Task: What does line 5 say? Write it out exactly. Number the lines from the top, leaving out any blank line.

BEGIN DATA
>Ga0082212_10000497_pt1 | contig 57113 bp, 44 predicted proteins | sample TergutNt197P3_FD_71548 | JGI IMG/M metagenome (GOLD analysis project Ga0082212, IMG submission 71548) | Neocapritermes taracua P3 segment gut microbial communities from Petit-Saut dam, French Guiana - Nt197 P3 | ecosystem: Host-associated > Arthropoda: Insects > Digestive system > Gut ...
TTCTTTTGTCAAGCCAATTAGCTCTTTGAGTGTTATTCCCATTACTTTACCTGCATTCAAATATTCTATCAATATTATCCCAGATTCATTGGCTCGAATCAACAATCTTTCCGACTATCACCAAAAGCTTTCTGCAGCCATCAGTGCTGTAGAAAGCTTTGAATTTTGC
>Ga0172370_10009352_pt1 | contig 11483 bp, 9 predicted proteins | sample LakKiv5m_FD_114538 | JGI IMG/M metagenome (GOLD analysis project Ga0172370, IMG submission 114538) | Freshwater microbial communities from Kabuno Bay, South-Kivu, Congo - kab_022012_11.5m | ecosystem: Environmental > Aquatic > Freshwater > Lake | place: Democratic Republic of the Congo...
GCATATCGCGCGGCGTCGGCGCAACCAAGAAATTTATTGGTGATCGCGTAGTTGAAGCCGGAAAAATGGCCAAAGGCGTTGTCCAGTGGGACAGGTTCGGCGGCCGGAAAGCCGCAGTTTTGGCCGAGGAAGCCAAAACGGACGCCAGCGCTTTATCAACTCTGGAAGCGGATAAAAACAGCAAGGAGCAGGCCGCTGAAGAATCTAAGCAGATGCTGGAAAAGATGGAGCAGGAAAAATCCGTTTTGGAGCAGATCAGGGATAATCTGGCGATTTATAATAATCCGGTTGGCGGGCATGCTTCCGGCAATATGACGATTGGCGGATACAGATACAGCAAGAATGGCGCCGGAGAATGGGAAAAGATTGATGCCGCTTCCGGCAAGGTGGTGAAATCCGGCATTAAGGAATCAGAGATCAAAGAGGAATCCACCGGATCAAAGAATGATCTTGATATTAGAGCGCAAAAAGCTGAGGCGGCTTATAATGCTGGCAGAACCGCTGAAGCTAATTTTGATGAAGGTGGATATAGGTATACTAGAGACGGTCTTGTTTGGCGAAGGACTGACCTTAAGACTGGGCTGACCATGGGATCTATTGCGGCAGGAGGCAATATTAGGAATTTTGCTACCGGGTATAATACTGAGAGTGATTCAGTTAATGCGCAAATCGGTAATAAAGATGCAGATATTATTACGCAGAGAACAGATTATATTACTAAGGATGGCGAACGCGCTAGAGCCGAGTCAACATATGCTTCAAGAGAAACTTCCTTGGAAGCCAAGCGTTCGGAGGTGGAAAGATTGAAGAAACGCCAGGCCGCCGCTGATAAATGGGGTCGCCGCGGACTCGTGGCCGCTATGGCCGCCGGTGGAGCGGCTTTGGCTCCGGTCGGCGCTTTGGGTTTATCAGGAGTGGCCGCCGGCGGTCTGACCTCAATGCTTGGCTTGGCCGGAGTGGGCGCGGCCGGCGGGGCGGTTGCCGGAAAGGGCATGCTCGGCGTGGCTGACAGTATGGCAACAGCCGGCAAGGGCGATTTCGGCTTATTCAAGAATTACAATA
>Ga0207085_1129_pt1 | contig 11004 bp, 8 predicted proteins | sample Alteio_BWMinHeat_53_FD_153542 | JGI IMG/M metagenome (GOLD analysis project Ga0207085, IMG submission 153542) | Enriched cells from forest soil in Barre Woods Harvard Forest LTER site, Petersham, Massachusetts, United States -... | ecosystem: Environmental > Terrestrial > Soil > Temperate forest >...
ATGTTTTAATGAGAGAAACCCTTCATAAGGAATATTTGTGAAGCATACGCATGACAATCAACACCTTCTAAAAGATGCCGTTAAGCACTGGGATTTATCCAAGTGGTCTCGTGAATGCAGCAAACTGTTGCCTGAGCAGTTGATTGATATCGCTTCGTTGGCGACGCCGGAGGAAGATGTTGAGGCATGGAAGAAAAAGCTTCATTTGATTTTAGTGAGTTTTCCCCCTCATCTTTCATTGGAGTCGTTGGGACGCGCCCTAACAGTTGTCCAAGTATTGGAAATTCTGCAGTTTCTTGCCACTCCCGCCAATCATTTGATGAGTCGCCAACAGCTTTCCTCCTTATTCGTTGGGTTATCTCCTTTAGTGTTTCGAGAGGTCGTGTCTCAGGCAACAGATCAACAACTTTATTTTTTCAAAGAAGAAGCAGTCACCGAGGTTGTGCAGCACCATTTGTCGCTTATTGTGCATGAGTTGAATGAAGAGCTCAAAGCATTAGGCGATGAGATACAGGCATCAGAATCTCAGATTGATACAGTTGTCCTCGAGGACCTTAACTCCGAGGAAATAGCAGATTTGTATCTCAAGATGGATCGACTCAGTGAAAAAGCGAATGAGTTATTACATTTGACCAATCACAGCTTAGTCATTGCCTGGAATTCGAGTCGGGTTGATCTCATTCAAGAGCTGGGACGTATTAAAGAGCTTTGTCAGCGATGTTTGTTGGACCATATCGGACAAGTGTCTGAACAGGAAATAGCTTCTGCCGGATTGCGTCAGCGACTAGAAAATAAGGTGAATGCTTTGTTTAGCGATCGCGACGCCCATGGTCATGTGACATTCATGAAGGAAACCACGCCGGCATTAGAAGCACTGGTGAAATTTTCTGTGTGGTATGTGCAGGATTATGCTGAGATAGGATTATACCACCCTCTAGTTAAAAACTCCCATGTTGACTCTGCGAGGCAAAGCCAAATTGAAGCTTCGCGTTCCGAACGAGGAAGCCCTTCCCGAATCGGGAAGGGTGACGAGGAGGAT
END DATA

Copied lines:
>Ga0207085_1129_pt1 | contig 11004 bp, 8 predicted proteins | sample Alteio_BWMinHeat_53_FD_153542 | JGI IMG/M metagenome (GOLD analysis project Ga0207085, IMG submission 153542) | Enriched cells from forest soil in Barre Woods Harvard Forest LTER site, Petersham, Massachusetts, United States -... | ecosystem: Environmental > Terrestrial > Soil > Temperate forest >...